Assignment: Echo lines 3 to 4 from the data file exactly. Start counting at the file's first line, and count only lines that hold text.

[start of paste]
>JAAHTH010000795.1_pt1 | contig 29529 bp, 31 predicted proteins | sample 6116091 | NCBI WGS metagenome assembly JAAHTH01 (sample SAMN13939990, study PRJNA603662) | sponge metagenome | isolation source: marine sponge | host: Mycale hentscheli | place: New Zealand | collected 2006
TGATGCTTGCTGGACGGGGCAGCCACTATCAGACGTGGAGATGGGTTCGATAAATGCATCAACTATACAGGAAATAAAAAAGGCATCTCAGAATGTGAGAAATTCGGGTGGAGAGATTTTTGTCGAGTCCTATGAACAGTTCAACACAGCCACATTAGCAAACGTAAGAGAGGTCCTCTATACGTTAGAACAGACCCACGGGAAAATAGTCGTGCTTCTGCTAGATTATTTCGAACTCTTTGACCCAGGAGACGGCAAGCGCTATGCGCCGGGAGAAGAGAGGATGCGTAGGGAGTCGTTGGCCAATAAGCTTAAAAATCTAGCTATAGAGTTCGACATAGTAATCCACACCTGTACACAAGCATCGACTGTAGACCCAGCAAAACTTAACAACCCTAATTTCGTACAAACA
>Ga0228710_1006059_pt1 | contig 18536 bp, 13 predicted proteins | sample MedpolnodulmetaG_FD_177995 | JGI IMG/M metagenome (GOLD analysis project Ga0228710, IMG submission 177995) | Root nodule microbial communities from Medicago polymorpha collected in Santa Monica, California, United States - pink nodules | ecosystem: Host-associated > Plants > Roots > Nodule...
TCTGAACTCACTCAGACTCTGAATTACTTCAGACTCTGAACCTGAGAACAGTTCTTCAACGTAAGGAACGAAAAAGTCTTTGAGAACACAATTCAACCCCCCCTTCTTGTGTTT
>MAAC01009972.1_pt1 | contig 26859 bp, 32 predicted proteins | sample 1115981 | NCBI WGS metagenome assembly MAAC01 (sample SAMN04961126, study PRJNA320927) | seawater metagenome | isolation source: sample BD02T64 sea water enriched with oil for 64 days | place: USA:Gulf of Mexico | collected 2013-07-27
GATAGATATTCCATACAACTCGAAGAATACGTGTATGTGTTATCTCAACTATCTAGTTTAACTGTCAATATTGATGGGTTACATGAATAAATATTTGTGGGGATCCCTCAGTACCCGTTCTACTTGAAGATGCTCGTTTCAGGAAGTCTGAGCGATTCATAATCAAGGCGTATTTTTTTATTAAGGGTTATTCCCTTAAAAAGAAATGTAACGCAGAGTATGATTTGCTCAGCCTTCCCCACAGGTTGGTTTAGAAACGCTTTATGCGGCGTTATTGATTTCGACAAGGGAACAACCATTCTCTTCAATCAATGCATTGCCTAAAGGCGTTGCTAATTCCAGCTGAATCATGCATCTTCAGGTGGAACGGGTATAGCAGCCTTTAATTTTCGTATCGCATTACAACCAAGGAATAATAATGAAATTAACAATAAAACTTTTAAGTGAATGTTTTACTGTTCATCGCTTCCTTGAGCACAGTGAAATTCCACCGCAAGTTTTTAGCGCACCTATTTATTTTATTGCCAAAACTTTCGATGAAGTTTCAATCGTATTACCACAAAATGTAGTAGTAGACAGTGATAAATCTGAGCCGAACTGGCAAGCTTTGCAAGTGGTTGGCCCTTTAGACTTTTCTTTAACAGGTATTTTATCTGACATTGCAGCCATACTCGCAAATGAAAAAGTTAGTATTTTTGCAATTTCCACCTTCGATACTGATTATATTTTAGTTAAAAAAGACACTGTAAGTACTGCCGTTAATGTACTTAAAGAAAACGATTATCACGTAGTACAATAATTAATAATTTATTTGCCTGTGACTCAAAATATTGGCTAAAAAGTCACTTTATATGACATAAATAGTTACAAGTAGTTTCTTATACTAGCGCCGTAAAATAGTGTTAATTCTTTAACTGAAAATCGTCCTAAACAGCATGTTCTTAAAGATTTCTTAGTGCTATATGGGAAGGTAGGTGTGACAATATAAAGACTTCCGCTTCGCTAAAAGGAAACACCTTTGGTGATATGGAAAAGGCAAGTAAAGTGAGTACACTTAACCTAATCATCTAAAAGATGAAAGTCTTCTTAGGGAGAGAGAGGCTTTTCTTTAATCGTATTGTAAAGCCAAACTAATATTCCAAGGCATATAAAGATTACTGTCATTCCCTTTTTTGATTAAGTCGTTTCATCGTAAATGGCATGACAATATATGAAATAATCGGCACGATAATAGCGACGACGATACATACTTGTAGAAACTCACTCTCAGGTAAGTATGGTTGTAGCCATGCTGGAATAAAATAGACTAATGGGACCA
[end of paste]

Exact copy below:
>Ga0228710_1006059_pt1 | contig 18536 bp, 13 predicted proteins | sample MedpolnodulmetaG_FD_177995 | JGI IMG/M metagenome (GOLD analysis project Ga0228710, IMG submission 177995) | Root nodule microbial communities from Medicago polymorpha collected in Santa Monica, California, United States - pink nodules | ecosystem: Host-associated > Plants > Roots > Nodule...
TCTGAACTCACTCAGACTCTGAATTACTTCAGACTCTGAACCTGAGAACAGTTCTTCAACGTAAGGAACGAAAAAGTCTTTGAGAACACAATTCAACCCCCCCTTCTTGTGTTT